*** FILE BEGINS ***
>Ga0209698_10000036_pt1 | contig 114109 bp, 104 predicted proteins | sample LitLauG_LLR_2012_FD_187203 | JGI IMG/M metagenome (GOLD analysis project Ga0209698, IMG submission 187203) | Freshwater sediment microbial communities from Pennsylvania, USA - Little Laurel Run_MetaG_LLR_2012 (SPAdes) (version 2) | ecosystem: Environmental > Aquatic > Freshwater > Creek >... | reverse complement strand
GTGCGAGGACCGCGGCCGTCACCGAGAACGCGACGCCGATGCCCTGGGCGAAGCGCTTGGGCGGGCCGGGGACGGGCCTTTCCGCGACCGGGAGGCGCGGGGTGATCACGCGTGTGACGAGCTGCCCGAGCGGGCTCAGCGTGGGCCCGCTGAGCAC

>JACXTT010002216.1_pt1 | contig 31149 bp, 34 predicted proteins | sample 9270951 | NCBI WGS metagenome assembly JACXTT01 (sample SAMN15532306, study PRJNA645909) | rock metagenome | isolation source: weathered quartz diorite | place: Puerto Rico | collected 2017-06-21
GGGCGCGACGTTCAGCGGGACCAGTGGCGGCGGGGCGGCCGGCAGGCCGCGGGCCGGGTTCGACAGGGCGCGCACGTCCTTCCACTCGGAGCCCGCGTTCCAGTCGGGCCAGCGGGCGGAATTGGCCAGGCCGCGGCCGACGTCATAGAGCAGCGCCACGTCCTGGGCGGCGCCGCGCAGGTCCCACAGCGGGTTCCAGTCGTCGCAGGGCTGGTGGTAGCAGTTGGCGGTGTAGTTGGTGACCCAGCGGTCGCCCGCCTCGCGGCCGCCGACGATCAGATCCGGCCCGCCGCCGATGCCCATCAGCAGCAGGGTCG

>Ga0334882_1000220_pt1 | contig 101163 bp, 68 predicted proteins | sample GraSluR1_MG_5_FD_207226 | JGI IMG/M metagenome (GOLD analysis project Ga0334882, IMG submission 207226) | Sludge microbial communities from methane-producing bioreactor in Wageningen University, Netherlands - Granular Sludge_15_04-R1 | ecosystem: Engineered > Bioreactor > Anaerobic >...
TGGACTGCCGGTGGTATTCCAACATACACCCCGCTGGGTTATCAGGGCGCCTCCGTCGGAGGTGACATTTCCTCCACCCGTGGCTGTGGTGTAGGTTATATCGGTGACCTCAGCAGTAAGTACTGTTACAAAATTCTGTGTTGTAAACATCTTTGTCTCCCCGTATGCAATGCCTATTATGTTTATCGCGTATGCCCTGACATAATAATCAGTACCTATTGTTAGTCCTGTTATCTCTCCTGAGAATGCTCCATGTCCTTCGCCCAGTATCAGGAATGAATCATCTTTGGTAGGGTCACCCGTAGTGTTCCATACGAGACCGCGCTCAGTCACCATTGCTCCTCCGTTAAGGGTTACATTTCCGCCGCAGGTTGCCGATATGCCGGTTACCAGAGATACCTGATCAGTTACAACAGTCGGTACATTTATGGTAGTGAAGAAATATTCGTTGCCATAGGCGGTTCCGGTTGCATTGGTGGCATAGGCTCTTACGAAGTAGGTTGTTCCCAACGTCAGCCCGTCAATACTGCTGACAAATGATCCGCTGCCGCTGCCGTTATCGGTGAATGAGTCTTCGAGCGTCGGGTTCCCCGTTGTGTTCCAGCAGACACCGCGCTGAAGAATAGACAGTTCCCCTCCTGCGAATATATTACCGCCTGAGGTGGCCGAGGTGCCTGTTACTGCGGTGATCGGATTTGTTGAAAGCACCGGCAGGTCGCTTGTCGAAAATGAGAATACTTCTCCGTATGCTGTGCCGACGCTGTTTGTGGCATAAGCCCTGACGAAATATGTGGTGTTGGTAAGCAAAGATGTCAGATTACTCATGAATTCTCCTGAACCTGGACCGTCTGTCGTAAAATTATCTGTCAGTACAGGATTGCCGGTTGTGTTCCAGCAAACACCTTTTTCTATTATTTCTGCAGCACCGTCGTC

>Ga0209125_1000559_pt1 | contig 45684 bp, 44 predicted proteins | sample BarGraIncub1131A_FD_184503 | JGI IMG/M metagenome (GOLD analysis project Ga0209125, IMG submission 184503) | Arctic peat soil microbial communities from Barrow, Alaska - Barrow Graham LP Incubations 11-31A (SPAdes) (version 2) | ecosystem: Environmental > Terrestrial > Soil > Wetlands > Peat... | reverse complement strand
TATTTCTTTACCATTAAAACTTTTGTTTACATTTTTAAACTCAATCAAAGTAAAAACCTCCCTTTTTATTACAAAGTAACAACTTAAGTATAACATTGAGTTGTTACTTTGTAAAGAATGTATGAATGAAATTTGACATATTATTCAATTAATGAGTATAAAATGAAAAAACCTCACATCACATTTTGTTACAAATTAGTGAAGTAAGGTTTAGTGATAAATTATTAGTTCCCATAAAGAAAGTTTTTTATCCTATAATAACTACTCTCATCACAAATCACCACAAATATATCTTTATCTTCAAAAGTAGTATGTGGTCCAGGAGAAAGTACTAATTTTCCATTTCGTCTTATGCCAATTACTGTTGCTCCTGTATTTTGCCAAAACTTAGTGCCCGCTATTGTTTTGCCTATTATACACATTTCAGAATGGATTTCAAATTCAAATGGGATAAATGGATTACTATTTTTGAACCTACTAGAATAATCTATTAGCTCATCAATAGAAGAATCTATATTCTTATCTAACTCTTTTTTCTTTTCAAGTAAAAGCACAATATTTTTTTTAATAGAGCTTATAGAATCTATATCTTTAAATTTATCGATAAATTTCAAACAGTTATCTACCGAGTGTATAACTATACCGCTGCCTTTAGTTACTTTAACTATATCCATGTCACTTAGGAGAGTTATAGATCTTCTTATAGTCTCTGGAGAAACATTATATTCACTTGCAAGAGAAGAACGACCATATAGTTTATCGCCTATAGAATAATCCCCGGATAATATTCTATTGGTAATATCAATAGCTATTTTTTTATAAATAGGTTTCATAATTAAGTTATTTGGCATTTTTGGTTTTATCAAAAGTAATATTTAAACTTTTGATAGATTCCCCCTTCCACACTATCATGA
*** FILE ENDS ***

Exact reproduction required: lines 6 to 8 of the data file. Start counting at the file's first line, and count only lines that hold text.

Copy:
TGGACTGCCGGTGGTATTCCAACATACACCCCGCTGGGTTATCAGGGCGCCTCCGTCGGAGGTGACATTTCCTCCACCCGTGGCTGTGGTGTAGGTTATATCGGTGACCTCAGCAGTAAGTACTGTTACAAAATTCTGTGTTGTAAACATCTTTGTCTCCCCGTATGCAATGCCTATTATGTTTATCGCGTATGCCCTGACATAATAATCAGTACCTATTGTTAGTCCTGTTATCTCTCCTGAGAATGCTCCATGTCCTTCGCCCAGTATCAGGAATGAATCATCTTTGGTAGGGTCACCCGTAGTGTTCCATACGAGACCGCGCTCAGTCACCATTGCTCCTCCGTTAAGGGTTACATTTCCGCCGCAGGTTGCCGATATGCCGGTTACCAGAGATACCTGATCAGTTACAACAGTCGGTACATTTATGGTAGTGAAGAAATATTCGTTGCCATAGGCGGTTCCGGTTGCATTGGTGGCATAGGCTCTTACGAAGTAGGTTGTTCCCAACGTCAGCCCGTCAATACTGCTGACAAATGATCCGCTGCCGCTGCCGTTATCGGTGAATGAGTCTTCGAGCGTCGGGTTCCCCGTTGTGTTCCAGCAGACACCGCGCTGAAGAATAGACAGTTCCCCTCCTGCGAATATATTACCGCCTGAGGTGGCCGAGGTGCCTGTTACTGCGGTGATCGGATTTGTTGAAAGCACCGGCAGGTCGCTTGTCGAAAATGAGAATACTTCTCCGTATGCTGTGCCGACGCTGTTTGTGGCATAAGCCCTGACGAAATATGTGGTGTTGGTAAGCAAAGATGTCAGATTACTCATGAATTCTCCTGAACCTGGACCGTCTGTCGTAAAATTATCTGTCAGTACAGGATTGCCGGTTGTGTTCCAGCAAACACCTTTTTCTATTATTTCTGCAGCACCGTCGTC

>Ga0209125_1000559_pt1 | contig 45684 bp, 44 predicted proteins | sample BarGraIncub1131A_FD_184503 | JGI IMG/M metagenome (GOLD analysis project Ga0209125, IMG submission 184503) | Arctic peat soil microbial communities from Barrow, Alaska - Barrow Graham LP Incubations 11-31A (SPAdes) (version 2) | ecosystem: Environmental > Terrestrial > Soil > Wetlands > Peat... | reverse complement strand
TATTTCTTTACCATTAAAACTTTTGTTTACATTTTTAAACTCAATCAAAGTAAAAACCTCCCTTTTTATTACAAAGTAACAACTTAAGTATAACATTGAGTTGTTACTTTGTAAAGAATGTATGAATGAAATTTGACATATTATTCAATTAATGAGTATAAAATGAAAAAACCTCACATCACATTTTGTTACAAATTAGTGAAGTAAGGTTTAGTGATAAATTATTAGTTCCCATAAAGAAAGTTTTTTATCCTATAATAACTACTCTCATCACAAATCACCACAAATATATCTTTATCTTCAAAAGTAGTATGTGGTCCAGGAGAAAGTACTAATTTTCCATTTCGTCTTATGCCAATTACTGTTGCTCCTGTATTTTGCCAAAACTTAGTGCCCGCTATTGTTTTGCCTATTATACACATTTCAGAATGGATTTCAAATTCAAATGGGATAAATGGATTACTATTTTTGAACCTACTAGAATAATCTATTAGCTCATCAATAGAAGAATCTATATTCTTATCTAACTCTTTTTTCTTTTCAAGTAAAAGCACAATATTTTTTTTAATAGAGCTTATAGAATCTATATCTTTAAATTTATCGATAAATTTCAAACAGTTATCTACCGAGTGTATAACTATACCGCTGCCTTTAGTTACTTTAACTATATCCATGTCACTTAGGAGAGTTATAGATCTTCTTATAGTCTCTGGAGAAACATTATATTCACTTGCAAGAGAAGAACGACCATATAGTTTATCGCCTATAGAATAATCCCCGGATAATATTCTATTGGTAATATCAATAGCTATTTTTTTATAAATAGGTTTCATAATTAAGTTATTTGGCATTTTTGGTTTTATCAAAAGTAATATTTAAACTTTTGATAGATTCCCCCTTCCACACTATCATGA